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Choose Your Own Adventure: Which Eucalyptus UI is Right for You?

UX Doctor

Open source projects can often lead to an embarrassment of riches that can really be confusing. This is especially true when it comes to tools you can use to interact with your Eucalyptus cloud.

Options include CLIs, SDKs, and different graphical user interfaces. Each has advantages and disadvantages, strengths and weaknesses, and is targeted to a specific kind of person.

Depending on what you want to do, your level of cloud knowledge, and the kind of user experience you desire, there is a Eucalyptus UI that will fit you perfectly. Let’s take a quick look at each and then you can Choose Your Own Adventure to help you find your ideal fit.

EUCALYPTUS USER CONSOLE

Eucalyptus User Console Dashboard

The Eucalyptus User Console is an open source project with development primarily done internally by Eucalyptus employees. We wanted to give our customers a graphical user interface for self-service deployment of virtual machines on Eucalyptus…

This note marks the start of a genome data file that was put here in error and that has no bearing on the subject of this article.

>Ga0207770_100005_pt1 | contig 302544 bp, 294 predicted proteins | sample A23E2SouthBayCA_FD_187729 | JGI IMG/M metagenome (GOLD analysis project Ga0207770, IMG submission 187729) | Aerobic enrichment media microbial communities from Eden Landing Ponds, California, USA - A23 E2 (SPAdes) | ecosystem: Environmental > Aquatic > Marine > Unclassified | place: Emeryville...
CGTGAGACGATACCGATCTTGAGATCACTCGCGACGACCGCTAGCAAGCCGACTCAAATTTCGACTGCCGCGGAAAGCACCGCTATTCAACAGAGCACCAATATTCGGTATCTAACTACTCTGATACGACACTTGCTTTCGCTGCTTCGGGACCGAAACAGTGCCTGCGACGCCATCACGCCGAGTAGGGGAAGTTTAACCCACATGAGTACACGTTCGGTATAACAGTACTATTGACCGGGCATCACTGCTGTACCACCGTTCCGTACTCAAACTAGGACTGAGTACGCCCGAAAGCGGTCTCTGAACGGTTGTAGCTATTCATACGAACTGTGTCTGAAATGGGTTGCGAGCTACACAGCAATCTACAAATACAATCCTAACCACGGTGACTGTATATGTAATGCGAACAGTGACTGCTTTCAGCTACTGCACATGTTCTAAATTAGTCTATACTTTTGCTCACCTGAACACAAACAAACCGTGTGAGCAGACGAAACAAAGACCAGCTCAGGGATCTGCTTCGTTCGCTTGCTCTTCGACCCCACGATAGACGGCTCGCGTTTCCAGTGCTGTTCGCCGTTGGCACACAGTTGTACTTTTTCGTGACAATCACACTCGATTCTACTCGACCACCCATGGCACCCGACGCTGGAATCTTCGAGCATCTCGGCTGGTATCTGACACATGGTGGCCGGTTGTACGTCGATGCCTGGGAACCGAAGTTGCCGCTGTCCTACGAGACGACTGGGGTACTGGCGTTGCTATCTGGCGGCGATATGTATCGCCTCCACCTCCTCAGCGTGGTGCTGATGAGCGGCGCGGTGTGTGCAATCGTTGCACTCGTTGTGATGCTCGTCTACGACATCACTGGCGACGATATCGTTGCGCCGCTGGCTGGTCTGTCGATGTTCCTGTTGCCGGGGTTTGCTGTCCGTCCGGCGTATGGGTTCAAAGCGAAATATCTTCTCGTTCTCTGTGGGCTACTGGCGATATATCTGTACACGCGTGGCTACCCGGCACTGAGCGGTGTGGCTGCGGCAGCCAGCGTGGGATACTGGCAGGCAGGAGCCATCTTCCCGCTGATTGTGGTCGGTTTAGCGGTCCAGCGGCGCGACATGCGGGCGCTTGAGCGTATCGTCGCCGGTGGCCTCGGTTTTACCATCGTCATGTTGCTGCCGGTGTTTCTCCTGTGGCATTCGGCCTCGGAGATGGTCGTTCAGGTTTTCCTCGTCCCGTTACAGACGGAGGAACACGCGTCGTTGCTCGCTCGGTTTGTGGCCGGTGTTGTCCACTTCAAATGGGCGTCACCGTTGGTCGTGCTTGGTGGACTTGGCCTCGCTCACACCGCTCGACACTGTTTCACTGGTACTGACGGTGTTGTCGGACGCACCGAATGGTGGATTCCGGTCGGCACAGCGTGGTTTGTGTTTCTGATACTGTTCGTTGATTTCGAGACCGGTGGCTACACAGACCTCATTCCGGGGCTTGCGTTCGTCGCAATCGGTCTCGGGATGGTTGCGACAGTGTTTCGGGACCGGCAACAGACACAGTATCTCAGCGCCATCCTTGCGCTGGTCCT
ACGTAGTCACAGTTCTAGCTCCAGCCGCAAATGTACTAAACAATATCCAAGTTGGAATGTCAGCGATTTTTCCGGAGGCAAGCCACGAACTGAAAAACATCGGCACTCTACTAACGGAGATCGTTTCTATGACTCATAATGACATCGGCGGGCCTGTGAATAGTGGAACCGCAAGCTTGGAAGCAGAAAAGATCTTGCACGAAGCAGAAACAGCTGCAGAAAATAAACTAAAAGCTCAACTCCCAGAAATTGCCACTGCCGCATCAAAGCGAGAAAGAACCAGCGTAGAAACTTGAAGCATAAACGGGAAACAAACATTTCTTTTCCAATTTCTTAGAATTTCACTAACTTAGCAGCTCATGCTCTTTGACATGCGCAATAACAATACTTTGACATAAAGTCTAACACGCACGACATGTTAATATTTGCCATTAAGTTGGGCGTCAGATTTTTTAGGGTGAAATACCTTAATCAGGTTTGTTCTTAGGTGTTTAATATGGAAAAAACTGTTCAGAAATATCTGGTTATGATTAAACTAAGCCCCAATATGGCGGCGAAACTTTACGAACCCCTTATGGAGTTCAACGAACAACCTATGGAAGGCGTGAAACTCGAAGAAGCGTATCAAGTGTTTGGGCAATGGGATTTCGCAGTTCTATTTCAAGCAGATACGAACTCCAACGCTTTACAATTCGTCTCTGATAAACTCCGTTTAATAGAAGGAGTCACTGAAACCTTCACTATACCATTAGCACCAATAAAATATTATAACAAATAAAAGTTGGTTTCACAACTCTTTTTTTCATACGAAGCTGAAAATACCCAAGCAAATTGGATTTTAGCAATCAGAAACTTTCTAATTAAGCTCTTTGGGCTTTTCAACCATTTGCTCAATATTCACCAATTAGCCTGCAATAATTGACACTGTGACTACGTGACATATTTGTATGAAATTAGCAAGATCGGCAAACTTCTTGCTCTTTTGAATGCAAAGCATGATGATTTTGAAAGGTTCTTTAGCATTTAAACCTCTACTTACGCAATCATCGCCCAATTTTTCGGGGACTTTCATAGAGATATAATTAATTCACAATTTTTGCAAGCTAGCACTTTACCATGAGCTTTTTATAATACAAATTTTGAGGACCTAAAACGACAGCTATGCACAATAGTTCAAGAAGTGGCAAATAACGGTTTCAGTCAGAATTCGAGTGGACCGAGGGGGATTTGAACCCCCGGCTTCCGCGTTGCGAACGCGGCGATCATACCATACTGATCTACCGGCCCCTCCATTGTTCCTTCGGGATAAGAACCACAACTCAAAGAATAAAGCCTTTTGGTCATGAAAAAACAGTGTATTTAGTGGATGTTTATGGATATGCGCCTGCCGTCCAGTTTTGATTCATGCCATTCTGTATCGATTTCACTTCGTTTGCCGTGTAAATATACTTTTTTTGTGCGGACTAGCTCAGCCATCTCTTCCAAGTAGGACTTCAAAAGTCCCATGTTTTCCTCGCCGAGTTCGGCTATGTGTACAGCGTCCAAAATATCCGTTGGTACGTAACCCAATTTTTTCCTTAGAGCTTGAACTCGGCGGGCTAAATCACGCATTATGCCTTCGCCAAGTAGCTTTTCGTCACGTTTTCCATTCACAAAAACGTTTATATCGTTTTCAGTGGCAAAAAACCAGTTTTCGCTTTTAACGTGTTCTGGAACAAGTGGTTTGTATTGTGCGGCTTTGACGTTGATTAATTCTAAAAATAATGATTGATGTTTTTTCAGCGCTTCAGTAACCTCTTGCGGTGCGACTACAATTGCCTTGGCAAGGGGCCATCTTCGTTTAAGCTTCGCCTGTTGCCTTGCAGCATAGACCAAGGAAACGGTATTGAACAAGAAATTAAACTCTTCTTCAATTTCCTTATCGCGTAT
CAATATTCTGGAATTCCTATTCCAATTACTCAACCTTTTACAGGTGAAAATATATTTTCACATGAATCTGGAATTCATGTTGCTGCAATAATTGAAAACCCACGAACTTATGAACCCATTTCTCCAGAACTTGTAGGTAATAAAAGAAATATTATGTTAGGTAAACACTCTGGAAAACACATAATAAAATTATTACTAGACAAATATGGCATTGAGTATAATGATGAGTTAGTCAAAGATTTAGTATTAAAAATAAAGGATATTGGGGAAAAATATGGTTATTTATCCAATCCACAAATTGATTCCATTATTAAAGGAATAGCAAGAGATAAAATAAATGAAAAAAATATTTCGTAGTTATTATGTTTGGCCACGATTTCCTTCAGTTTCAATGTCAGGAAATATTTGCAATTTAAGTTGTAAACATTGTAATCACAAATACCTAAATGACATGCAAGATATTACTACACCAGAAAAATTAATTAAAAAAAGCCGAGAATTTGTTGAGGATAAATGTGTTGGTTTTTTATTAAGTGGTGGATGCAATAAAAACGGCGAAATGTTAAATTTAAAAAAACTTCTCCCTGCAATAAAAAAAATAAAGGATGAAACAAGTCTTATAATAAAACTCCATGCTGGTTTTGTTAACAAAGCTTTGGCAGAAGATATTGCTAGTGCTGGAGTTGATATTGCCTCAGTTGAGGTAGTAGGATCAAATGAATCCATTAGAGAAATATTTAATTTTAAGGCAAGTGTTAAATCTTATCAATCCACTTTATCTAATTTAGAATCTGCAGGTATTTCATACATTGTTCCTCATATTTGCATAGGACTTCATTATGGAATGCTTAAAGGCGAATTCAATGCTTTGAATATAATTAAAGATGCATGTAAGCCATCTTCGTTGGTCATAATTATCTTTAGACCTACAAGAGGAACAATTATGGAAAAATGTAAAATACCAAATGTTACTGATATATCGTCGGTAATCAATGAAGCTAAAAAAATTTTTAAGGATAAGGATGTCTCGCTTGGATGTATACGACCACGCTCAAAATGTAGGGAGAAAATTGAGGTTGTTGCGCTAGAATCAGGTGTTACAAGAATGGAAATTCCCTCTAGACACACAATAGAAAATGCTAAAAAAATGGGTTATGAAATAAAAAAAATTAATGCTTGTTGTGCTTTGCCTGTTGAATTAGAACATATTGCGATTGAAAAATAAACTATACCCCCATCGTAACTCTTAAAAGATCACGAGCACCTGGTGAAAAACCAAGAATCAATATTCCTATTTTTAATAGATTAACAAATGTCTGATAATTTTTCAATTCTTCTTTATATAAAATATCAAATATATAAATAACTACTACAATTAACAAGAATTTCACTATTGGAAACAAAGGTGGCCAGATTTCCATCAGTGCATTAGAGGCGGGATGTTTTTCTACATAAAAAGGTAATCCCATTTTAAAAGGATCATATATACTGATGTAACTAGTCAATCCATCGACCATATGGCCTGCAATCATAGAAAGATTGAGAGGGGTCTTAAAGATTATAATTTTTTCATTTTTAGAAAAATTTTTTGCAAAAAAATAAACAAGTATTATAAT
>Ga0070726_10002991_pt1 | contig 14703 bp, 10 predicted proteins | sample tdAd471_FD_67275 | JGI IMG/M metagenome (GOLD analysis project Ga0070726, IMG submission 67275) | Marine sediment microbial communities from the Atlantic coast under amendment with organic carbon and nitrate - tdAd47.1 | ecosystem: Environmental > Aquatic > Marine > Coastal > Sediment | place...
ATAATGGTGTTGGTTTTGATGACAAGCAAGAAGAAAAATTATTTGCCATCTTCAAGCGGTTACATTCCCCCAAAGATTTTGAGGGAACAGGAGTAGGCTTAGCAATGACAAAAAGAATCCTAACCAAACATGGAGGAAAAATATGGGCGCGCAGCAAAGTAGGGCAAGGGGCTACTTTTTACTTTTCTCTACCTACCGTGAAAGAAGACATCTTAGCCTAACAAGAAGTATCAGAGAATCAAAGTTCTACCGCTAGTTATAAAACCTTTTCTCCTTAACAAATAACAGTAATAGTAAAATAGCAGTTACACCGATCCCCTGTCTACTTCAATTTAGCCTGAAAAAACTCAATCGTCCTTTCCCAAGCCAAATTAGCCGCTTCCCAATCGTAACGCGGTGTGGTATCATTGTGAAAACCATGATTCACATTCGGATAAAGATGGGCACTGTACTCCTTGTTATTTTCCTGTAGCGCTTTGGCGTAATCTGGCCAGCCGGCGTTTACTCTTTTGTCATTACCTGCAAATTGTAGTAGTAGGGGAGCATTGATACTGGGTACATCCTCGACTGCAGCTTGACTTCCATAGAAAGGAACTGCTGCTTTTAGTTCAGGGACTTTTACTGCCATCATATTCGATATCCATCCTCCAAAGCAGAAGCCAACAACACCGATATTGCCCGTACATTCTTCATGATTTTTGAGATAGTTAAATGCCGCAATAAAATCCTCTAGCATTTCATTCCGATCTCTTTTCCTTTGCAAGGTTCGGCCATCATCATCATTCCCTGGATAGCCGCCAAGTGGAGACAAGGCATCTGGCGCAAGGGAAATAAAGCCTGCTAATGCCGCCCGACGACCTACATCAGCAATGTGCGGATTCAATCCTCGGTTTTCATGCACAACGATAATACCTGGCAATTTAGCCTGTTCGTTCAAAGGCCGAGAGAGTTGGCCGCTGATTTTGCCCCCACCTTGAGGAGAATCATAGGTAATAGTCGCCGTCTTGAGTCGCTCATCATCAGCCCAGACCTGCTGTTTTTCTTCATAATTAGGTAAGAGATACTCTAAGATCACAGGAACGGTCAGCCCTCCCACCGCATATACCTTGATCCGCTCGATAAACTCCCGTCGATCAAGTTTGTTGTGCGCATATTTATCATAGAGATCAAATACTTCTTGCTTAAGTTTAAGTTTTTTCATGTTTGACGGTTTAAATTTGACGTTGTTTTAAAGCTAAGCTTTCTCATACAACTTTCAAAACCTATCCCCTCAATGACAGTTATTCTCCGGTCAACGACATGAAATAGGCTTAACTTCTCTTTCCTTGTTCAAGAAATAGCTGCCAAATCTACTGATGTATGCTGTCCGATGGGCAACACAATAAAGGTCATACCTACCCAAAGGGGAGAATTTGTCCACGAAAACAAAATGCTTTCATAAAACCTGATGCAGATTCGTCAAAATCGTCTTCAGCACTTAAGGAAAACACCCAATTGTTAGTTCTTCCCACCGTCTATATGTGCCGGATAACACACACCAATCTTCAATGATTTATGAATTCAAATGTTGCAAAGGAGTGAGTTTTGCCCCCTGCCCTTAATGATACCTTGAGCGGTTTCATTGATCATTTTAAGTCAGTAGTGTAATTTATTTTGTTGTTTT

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Run Appscale on Eucalyptus

w00T!!!!!

shaon's blog

Cloud computing is the use of computing resources (hardware and software) that are delivered as a service over a network (typically the Internet). – Wikipedia

According to Wikipedia currently there are few popular service models exist.

1. Infrastructure as a service (IaaS)
2. Platform as a service (PaaS)
3. Software as a service (SaaS)

So, I have an Eucalyptus cloud, which is great, serves as AWS-like IaaS platform. But now I want PaaS. And right here Appscale comes into play with full compatibility of Google App Engine (GAE) applications. In this post, we will install the popular open source PaaS framework Appscale on Eucalyptus, the AWS compatible open source IaaS platform.

Agenda
0. Introduction
1. Resize Lucid image